In Madagascar, you’ll notice two official languages. The first of these is French, and the second is Malagasy. As it was formerly a French colony, in Madagascar, you will notice that the French language is used by the elite or educated class of the Madagascan population.
Although being classed as a Francophone nation, more of the population speaks Malagasy compared to French in this country.
Native French speakers: 3.2 million people
More than 40 different African languages are used in Mali, with 51% of the population able to speak Bambara, but the country’s official language is French. French was brought to Mali during the colonial period, and it is used in schools and in the government.
Native French speakers: 37,695 people
Many languages are spoken in Monaco, including English, Italian, Occitan and French, with French being a common and official language that is spoken in the country.
You might also hear Monégasque spoken in Monaco if you visit this country. It’s the language spoken by the Monegasque people in Monaco who make up 22% of the whole population.
You will also see that street signs in certain parts of Monaco are written in both French and Monégasque.
Native French speakers: 2.8 million people
In Niger, the official language is French. It was adopted during colonial times, and those who have been educated can speak French. Like many of the other countries’ governments on this list, the French language is used for administrative processes and in courts.
Other national languages that you will hear in Niger include Arabic, Hausa, Zarma, Tebu and many others, and there are approximately 14.5 million Hausa speakers in Niger.
Native French speakers: 724,423 million people
You’ll hear a variety of languages in Rwanda, from Swahili to Kinyarwanda to English and French. Of these, Rwanda’s official languages are French, English and Swahili.
It was after the genocide of 1994 that the English began to be used increasingly as the Rwandan Patriotic Front removed the genocidal regime, and English-speaking Tutsi refugees returned to Rwanda. English then began to be used for educational purposes and in schools.
Both French and Swahili are taught in primary schools.
Native French speakers: 4.2 million people
Approximately 39 languages are spoken in Senegal, including Wolof (which is the language that is spoken most widely in Senegal), French, the Guinea Creole dialect, Soninke, Mandinka and many, many other national languages.
French was brought to and inherited by Senegal in the colonial period, and when Senegal became an independent country, it endorsed and confirmed French as its official language.
An additional language that is taught in secondary schools is English, and you will also hear Portuguese Creole in certain locations such as Casamance.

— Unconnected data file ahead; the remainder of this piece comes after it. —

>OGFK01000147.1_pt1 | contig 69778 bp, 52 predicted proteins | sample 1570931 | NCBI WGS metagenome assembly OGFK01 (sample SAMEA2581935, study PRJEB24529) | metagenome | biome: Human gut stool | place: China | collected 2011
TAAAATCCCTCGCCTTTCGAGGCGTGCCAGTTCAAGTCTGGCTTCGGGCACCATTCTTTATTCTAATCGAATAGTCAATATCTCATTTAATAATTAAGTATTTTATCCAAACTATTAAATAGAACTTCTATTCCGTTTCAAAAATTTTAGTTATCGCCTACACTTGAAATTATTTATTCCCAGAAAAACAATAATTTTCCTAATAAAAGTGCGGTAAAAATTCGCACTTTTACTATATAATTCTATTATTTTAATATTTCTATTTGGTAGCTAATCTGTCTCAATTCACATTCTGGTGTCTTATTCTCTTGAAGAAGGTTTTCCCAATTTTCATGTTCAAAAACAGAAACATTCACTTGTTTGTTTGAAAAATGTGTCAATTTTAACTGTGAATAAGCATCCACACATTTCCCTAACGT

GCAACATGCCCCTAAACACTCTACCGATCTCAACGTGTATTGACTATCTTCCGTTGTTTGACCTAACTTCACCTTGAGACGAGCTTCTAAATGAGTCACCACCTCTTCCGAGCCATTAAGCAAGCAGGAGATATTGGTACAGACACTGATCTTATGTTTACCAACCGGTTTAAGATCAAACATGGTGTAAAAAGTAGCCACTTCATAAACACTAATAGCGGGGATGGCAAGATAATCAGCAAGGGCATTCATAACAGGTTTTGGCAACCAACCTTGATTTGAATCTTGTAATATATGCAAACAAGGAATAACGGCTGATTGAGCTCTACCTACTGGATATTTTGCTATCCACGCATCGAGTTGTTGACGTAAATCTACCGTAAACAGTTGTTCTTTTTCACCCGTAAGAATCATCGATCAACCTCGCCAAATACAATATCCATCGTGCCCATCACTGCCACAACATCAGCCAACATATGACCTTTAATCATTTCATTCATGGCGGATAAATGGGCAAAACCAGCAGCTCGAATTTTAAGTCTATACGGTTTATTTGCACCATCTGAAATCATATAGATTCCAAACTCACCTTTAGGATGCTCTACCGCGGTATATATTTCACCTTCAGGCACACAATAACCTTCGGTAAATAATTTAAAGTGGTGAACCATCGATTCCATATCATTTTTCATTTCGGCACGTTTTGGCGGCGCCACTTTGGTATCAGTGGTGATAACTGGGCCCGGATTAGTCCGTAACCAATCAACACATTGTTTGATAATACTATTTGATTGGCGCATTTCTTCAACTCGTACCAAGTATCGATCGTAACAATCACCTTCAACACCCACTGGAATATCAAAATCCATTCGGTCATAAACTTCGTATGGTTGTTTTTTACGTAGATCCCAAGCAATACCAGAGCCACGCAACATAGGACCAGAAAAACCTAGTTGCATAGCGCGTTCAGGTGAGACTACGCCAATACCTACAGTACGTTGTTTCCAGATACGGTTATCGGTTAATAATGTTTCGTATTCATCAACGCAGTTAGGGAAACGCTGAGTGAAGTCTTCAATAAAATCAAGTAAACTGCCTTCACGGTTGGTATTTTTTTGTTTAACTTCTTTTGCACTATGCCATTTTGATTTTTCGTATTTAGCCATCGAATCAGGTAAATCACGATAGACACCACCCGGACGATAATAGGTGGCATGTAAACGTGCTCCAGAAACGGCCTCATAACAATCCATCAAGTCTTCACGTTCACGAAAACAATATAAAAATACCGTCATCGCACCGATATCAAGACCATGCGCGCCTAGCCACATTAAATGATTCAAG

Native French speakers: 50,475 people
In addition to French, some of the other national languages spoken in Seychelles are English and Seychellois Creole—the latter being a language based on French.
A minority speaks French compared to the 95% that speaks Seychellois Creole, while English is used for business and commerce, in addition to government administration.
The main religion of Seychelles is Roman Catholicism, which was brought there by the French, who colonised the island in the middle of the 18th century.
Native French speakers: 5.7 million people
When visiting Switzerland, you will potentially hear the German, Italian, or French language being spoken depending on the specific region you travel to.
You’ll notice that Italian is spoken by those in the south of Switzerland, French is spoken towards the west of the country and that over 60% of the Swiss population speaks German.
The other language you might hear is Romansh, which 0.5% of the population speaks.
Just over 20% of the Swiss population speaks French, and many who live in Romandy speak Swiss-French, which bears a strong likeness to the French spoken in France.
Native French speakers: 3.2 million people
French is Togo’s official language, but you will hear several other languages in the country. In addition to the Gbe languages, there are also 39 other languages spoken by the Togolese population, including Ewé and Kabiyé.
For formal education, commerce and trade, and government administration, the French language is used in Togo.
Native French speakers: 88,850 people
Three official languages are used in Vanuatu: Bislama, French and English. Here, French is used in education, as is English, and the creole language Bislama is a language that you’ll hear in urban locations.
0.6% of the Vanuatu population speaks French as a first language, and 31% can understand and write basic written French.
There are also 113 indigenous languages in Vanuatu, including Espiritu Santo and Uripriv.
Hone your French linguistic skills: Practice in countries where French is an official language
The diversity of the French language is beautiful.
To hone your skills and perfect your speaking, listening, reading and writing skills, it’s time to combine your love of French and travel.
Practice speaking to French native speakers in a country where French is an official language.
If you can’t travel, then use a site like italki to connect with people online.
You’ll have the chance to become culturally immersed and gain an insight into the French language that you weren’t aware of before.
Travel, learn and immerse yourself in the different cultures of countries where French is an official language.
Did we miss an important country on this list?